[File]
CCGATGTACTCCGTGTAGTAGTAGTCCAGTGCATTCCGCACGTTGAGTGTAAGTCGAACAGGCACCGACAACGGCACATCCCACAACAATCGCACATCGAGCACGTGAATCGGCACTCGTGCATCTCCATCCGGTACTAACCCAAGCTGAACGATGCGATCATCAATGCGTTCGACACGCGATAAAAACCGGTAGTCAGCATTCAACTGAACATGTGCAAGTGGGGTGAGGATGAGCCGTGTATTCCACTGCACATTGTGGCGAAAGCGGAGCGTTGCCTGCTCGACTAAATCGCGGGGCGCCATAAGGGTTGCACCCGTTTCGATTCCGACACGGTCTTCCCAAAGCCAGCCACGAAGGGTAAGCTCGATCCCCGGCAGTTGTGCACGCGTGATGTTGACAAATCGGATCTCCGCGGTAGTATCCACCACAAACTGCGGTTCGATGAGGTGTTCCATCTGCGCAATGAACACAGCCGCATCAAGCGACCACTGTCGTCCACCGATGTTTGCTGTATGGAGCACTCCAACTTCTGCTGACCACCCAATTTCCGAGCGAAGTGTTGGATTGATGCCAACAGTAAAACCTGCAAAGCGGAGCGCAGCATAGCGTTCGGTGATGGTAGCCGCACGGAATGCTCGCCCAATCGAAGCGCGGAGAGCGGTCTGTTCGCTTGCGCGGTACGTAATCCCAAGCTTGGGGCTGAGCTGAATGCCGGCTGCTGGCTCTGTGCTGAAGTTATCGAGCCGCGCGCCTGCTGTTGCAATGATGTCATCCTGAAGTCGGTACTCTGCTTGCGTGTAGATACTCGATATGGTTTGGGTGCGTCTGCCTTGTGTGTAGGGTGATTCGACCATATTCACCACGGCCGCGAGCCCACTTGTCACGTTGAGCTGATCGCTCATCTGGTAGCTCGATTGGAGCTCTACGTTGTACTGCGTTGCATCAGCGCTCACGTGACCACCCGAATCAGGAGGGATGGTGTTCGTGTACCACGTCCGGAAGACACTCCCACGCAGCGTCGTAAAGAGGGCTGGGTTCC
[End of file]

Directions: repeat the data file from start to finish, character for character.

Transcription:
CCGATGTACTCCGTGTAGTAGTAGTCCAGTGCATTCCGCACGTTGAGTGTAAGTCGAACAGGCACCGACAACGGCACATCCCACAACAATCGCACATCGAGCACGTGAATCGGCACTCGTGCATCTCCATCCGGTACTAACCCAAGCTGAACGATGCGATCATCAATGCGTTCGACACGCGATAAAAACCGGTAGTCAGCATTCAACTGAACATGTGCAAGTGGGGTGAGGATGAGCCGTGTATTCCACTGCACATTGTGGCGAAAGCGGAGCGTTGCCTGCTCGACTAAATCGCGGGGCGCCATAAGGGTTGCACCCGTTTCGATTCCGACACGGTCTTCCCAAAGCCAGCCACGAAGGGTAAGCTCGATCCCCGGCAGTTGTGCACGCGTGATGTTGACAAATCGGATCTCCGCGGTAGTATCCACCACAAACTGCGGTTCGATGAGGTGTTCCATCTGCGCAATGAACACAGCCGCATCAAGCGACCACTGTCGTCCACCGATGTTTGCTGTATGGAGCACTCCAACTTCTGCTGACCACCCAATTTCCGAGCGAAGTGTTGGATTGATGCCAACAGTAAAACCTGCAAAGCGGAGCGCAGCATAGCGTTCGGTGATGGTAGCCGCACGGAATGCTCGCCCAATCGAAGCGCGGAGAGCGGTCTGTTCGCTTGCGCGGTACGTAATCCCAAGCTTGGGGCTGAGCTGAATGCCGGCTGCTGGCTCTGTGCTGAAGTTATCGAGCCGCGCGCCTGCTGTTGCAATGATGTCATCCTGAAGTCGGTACTCTGCTTGCGTGTAGATACTCGATATGGTTTGGGTGCGTCTGCCTTGTGTGTAGGGTGATTCGACCATATTCACCACGGCCGCGAGCCCACTTGTCACGTTGAGCTGATCGCTCATCTGGTAGCTCGATTGGAGCTCTACGTTGTACTGCGTTGCATCAGCGCTCACGTGACCACCCGAATCAGGAGGGATGGTGTTCGTGTACCACGTCCGGAAGACACTCCCACGCAGCGTCGTAAAGAGGGCTGGGTTCC